How Climate Change Affects People of Color
Your Take: Blacks face health consequences as a result of pollution. We need to demand change now.
We need to boost investment in clean energy. Wind, solar and energy-efficiency upgrades enable us to power our homes and businesses without contributing to climate change or poisoning our air and water. And these industries create good, healthy American jobs that can't be shipped overseas. A single 250-megawatt wind farm puts 1,000 people to work.
If we get serious about energy independence, we can transition more Americans into jobs they're proud of. We can help more local green businesses get off the ground. And we can save millions on health care costs while protecting Americans from asthma, heart attacks and other preventable illnesses caused by outdated, polluting sources of energy, like coal.
Finally, we have to hold polluters accountable. For too long, coal and oil companies have gotten away with passing along their costs to the rest of us, in the form of health problems and disasters caused by pollution. And communities of color shoulder the heaviest burden.
We need stronger safeguards that protect our air and water from mercury, soot and other toxins. We can generate much-needed revenue for America just by asking fossil fuel industries to pay their fair share. A tax on carbon pollution could generate billions of dollars while helping prevent health problems like asthma, heart disease and birth defects.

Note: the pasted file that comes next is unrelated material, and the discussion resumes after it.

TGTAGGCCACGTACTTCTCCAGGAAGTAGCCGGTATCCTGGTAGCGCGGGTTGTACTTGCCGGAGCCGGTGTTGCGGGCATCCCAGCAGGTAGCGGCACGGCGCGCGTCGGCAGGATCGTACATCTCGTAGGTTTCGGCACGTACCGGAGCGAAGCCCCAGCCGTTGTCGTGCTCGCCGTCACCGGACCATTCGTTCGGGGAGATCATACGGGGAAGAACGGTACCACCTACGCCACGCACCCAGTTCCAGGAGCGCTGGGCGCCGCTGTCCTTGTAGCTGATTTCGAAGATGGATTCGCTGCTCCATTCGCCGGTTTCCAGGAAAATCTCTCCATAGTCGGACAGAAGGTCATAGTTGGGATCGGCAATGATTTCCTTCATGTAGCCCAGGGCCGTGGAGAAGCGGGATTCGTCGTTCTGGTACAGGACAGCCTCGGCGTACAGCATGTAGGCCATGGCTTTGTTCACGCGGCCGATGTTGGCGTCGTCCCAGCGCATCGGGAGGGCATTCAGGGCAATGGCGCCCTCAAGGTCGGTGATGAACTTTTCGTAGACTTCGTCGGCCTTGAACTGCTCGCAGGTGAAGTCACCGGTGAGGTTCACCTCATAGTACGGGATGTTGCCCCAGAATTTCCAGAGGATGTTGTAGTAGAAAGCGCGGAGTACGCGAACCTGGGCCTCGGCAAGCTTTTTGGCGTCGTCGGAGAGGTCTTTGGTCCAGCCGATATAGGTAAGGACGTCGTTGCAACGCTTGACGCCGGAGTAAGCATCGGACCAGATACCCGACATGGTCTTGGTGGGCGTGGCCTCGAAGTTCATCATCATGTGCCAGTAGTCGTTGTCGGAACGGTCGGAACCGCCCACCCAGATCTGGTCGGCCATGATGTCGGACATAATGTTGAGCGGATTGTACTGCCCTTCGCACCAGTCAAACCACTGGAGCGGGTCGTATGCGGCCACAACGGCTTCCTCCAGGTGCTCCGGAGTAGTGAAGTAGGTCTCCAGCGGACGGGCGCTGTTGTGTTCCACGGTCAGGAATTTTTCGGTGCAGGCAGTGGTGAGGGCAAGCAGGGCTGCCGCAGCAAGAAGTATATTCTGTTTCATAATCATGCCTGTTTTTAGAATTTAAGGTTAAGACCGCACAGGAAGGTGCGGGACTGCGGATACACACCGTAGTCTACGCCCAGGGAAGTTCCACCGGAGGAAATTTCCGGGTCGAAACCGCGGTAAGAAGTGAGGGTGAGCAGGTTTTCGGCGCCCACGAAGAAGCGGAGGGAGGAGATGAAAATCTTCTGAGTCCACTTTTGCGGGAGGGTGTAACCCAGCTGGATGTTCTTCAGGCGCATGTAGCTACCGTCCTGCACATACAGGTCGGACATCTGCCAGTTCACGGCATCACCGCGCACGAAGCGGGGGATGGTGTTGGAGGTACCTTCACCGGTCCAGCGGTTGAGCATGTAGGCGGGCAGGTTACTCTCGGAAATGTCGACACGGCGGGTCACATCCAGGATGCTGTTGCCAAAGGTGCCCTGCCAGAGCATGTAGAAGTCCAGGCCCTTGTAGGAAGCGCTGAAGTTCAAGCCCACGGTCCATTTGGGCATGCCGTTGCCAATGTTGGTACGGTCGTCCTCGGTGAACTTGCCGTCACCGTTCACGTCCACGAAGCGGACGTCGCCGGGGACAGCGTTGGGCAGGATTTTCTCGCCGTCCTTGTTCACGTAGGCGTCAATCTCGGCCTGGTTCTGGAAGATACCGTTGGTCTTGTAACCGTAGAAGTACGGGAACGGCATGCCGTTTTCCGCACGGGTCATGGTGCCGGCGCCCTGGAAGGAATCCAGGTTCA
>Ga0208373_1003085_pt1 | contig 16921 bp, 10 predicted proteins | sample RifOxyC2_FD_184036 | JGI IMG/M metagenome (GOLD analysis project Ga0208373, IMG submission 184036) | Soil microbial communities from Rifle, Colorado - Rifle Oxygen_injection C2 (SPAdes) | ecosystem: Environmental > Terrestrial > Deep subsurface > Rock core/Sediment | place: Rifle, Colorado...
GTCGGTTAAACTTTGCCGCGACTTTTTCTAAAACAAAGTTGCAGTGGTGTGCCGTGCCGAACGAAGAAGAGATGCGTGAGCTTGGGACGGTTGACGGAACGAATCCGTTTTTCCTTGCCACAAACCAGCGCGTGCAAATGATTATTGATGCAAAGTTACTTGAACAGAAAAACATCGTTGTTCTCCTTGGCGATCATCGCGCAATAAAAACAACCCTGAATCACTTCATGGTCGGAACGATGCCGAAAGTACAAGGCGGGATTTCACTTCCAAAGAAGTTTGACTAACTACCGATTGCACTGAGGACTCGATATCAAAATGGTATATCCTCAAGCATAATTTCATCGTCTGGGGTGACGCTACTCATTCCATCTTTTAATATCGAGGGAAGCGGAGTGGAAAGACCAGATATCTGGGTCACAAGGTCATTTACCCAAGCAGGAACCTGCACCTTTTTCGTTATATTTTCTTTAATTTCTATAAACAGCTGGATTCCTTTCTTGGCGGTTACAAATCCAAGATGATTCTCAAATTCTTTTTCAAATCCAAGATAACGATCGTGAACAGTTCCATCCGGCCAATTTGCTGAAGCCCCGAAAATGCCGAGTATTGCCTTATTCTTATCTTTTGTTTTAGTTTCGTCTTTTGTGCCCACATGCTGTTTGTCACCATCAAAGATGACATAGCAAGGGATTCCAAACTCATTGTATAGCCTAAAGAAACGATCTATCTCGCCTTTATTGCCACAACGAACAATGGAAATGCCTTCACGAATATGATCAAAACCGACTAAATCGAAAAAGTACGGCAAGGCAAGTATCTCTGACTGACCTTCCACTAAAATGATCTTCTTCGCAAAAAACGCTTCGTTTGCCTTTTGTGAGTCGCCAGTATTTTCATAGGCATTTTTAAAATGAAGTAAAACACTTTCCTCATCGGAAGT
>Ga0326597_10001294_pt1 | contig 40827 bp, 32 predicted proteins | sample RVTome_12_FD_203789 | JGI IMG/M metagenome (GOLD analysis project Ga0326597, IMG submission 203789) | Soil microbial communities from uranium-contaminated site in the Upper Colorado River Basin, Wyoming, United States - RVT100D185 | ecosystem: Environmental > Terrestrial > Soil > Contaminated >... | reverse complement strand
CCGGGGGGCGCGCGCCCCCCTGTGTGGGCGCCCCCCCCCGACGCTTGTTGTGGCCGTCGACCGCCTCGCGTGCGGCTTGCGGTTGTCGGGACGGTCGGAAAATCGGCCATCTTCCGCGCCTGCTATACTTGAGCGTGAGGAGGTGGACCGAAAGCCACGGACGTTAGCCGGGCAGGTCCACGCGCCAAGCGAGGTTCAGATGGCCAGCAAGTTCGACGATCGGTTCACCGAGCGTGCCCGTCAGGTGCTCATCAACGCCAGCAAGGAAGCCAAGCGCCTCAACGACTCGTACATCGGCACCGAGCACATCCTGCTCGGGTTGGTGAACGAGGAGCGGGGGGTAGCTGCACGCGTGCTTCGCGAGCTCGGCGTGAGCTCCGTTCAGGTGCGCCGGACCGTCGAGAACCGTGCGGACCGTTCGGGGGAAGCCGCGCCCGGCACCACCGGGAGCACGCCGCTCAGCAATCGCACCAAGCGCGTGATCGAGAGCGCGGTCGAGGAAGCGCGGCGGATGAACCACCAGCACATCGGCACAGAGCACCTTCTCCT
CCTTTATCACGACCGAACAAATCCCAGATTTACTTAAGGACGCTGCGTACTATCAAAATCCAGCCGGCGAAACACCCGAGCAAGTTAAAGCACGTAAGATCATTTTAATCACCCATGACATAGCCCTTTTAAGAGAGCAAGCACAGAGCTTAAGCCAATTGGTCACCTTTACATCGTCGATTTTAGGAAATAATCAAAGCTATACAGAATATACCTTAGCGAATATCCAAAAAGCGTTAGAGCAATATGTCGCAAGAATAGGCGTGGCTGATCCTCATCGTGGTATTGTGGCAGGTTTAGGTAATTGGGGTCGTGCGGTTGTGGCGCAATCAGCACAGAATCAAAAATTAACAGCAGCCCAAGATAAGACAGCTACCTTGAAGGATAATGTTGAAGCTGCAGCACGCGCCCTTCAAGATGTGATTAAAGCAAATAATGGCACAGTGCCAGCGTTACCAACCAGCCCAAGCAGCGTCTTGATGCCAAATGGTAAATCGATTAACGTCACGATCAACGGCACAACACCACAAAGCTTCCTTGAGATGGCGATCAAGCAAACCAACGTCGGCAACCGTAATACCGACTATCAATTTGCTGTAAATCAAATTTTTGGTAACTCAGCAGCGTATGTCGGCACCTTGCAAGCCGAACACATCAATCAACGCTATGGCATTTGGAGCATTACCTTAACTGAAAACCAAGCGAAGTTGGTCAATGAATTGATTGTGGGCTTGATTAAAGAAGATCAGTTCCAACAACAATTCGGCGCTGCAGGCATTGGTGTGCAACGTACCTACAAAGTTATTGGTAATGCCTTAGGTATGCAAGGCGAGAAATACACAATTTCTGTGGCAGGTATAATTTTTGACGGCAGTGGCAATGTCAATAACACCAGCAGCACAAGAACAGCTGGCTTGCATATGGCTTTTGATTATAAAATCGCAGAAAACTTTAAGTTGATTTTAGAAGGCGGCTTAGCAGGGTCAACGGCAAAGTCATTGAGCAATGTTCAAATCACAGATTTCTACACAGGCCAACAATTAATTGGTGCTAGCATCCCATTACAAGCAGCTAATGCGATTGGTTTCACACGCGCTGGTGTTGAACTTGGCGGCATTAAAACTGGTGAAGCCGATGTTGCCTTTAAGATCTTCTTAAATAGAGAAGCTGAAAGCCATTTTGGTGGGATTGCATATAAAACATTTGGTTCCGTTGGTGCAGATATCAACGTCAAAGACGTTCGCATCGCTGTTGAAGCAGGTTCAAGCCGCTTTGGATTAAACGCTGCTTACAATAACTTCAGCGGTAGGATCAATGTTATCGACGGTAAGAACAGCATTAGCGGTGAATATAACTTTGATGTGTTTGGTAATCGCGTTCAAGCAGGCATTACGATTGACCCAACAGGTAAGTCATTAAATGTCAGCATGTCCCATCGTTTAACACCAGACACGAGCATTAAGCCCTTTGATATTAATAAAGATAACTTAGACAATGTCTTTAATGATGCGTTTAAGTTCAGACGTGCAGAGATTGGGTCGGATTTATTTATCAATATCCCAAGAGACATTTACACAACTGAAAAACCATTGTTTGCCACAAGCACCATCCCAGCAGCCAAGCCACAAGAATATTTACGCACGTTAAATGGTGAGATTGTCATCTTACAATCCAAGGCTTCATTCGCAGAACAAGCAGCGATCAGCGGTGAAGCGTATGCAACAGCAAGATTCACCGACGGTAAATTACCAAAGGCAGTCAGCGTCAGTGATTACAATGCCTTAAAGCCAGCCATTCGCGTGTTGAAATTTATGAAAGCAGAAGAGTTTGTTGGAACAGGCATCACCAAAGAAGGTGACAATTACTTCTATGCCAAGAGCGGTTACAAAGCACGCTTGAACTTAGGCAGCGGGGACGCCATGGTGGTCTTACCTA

A key piece of this, and one that is too often overlooked, is the need to make sure that fossil fuel workers are among the winners as we transition into a clean-energy economy. As we take the necessary steps to fight climate change -- like enacting a carbon tax and cracking down on pollution -- we have to be vigilant about making sure that workers in the coal and oil industries aren't left to pay the price.
Climate change is real, and so is the need for jobs -- especially in low-income neighborhoods and communities of color. And despite the attacks on the green economy from big polluters and their allies, green jobs are still one of the best ways to create pathways out of poverty and into the middle class. That's because, if you work in a green job, you'll earn roughly 13 percent more than the median wage and you'll need less education. This means that if your family couldn't afford to send you to college, you can still find work that pays well enough for you to create a better future for your own kids.
Today one of the best ways we can advance the gains of the civil rights movement is by creating real economic opportunity and dignified work for folks who have historically been left out. And the clean-energy economy offers the most promise to do just that.
It's time to get real about tackling climate change. And as we do, we need to work harder than ever to make sure the jobs and opportunities that are created open doors for the folks who are on the front lines: low-income Americans and people of color.
Phaedra Ellis-Lamkins is the chief executive officer at Green for All, a national organization dedicated to improving the lives of all Americans through a clean-energy economy. Follow Green for All on Twitter.
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